“These things do work, having a moment of mindfulness, using some of these strategies just for a movement break or to settle in or to explore creative expression or to think about how to work with others,” she says. “These are all skills that students are learning to use, not just in their own practice in their learning, but in their practice in life.” 

3.  Remember Yoga Isn’t For Everyone 

Malkas advises making yoga and mindfulness programs available for the willing but never forcing it on students or teachers. Because as much as she loves yoga and other mindfulness practices, Malkas gets that others are not as drawn to it. 

“We have some educators who are like, ‘Oh, here comes that superintendent again with her yoga and mindfulness,'" she says. "But we have other opportunities for them. We have online professional development. We invested in an evidence-based curriculum that also had an adult component. So there was a continuum of opportunities for folks to plug into.” 

Malkas adds, “Our goal is to offer. We're going to offer and figure out innovative ways to offer, but we're never going to force. We’re never going to say, ‘This is what you’re going to do.’”

4.  Collaborate and Be Patient  

While someone needs to lead a yoga initiative, Malkas says you don’t want to just prescribe programs for your staff to implement. Instead, encourage them to help shape what your programs look like. “You  want to get to the place where you're implementing and giving opportunities for teachers to do what they do best, which is to innovate through implementation,” she says.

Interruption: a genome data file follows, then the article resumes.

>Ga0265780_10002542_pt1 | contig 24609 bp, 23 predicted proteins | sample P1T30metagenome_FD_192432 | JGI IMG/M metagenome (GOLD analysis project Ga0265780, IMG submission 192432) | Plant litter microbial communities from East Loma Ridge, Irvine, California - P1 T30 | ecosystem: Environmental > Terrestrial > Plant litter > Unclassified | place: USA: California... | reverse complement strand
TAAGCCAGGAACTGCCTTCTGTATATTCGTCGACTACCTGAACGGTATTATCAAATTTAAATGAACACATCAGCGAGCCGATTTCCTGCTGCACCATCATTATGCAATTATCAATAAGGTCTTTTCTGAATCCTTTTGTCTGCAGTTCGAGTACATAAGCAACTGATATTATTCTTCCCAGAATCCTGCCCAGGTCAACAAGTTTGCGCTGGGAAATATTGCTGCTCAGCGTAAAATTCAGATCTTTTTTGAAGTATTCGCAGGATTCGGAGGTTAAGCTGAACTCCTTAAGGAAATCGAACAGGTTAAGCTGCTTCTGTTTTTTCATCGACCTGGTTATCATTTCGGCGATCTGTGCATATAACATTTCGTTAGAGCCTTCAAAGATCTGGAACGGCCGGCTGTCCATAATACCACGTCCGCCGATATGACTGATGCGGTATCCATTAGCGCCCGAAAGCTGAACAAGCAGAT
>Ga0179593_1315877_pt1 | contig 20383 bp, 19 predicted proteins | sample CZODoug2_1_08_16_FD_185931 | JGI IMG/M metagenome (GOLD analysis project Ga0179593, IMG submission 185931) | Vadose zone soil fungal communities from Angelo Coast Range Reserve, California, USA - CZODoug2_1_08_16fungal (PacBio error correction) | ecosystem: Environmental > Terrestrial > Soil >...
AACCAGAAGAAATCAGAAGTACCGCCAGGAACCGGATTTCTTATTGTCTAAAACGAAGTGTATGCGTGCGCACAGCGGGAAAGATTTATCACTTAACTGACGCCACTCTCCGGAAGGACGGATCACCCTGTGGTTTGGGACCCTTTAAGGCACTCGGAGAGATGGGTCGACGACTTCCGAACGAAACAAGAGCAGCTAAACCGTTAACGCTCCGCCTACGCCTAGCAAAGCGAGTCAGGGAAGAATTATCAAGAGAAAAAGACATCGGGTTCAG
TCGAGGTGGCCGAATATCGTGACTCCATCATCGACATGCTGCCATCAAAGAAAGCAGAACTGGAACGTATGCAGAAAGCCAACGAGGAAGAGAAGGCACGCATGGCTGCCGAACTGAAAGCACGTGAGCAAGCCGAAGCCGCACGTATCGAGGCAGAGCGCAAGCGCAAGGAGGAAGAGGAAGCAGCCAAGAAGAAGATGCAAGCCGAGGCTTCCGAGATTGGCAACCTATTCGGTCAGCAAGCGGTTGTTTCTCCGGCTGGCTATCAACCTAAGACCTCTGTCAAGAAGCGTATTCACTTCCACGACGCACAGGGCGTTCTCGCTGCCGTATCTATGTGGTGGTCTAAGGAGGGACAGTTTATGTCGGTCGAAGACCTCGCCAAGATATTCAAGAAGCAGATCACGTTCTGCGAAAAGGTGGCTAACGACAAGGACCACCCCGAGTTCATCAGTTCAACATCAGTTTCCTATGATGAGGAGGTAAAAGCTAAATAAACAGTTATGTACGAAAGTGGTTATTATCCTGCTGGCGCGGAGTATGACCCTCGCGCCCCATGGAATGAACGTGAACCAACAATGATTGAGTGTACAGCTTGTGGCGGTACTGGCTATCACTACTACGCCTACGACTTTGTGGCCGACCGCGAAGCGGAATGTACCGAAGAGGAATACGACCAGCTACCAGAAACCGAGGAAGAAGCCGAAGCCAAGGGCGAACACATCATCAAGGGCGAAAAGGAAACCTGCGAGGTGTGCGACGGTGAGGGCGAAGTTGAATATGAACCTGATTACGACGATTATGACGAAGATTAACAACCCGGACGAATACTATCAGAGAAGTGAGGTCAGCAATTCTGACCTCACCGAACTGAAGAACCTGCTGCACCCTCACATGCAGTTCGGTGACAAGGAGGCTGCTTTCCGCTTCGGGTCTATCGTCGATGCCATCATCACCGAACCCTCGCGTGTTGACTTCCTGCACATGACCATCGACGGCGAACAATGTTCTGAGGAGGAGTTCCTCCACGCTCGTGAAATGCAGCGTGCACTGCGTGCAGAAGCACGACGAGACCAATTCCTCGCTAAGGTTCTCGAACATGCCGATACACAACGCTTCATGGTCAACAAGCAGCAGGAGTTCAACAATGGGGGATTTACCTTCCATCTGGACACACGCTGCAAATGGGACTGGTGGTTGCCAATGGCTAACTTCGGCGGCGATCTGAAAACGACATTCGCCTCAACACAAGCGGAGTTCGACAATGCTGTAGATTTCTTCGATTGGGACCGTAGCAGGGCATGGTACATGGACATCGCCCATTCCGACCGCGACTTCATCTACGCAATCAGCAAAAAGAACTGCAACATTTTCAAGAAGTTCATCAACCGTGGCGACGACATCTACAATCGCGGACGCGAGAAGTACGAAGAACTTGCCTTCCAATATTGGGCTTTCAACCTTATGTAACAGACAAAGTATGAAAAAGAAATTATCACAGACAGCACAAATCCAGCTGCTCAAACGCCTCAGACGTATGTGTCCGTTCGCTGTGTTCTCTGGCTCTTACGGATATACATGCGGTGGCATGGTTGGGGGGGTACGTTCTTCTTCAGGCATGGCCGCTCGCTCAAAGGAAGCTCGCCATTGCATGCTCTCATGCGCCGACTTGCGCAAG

It’s also important for district leaders to commit to the program for some time. “You have to think about it as a change process,” Malkas says. “You're not going to train a bunch of educators through Breathe for Change and have them come back and have everybody magically wanting to sit in a meditation pose. That's not going to happen. You have to really support it and build the capacity." 

5. Don't Make Assumptions

Even though yoga isn’t for every teacher or student, you might be surprised by how many students and staff members embrace it. 

“Don't make assumptions,” she says. “Because the assumption could have been, 'Oh, my teachers are never going to go for this. This is not going to work in my district.'” 

In addition, remembering just how long yoga and other mindfulness disciplines have existed can also be a helpful recommendation for engagement. “These practices have been around for thousands of years,” she says. 

Malkas adds that yoga and mindfulness have helped people in the past through extremely difficult eras. “We tend to think the times we live in are the most challenging, but the reality is that life is always challenging and these practices have withstood the test of time.” 

Erik Ofgang

Erik Ofgang is Tech & Learning's senior staff writer. A journalist, author and educator, his work has appeared in the Washington Post, The Atlantic, and Associated Press. He currently teaches at Western Connecticut State University’s MFA program. While a staff writer at Connecticut Magazine he won a Society of Professional Journalism Award for his education reporting. He is interested in how humans learn and how technology can make that more effective.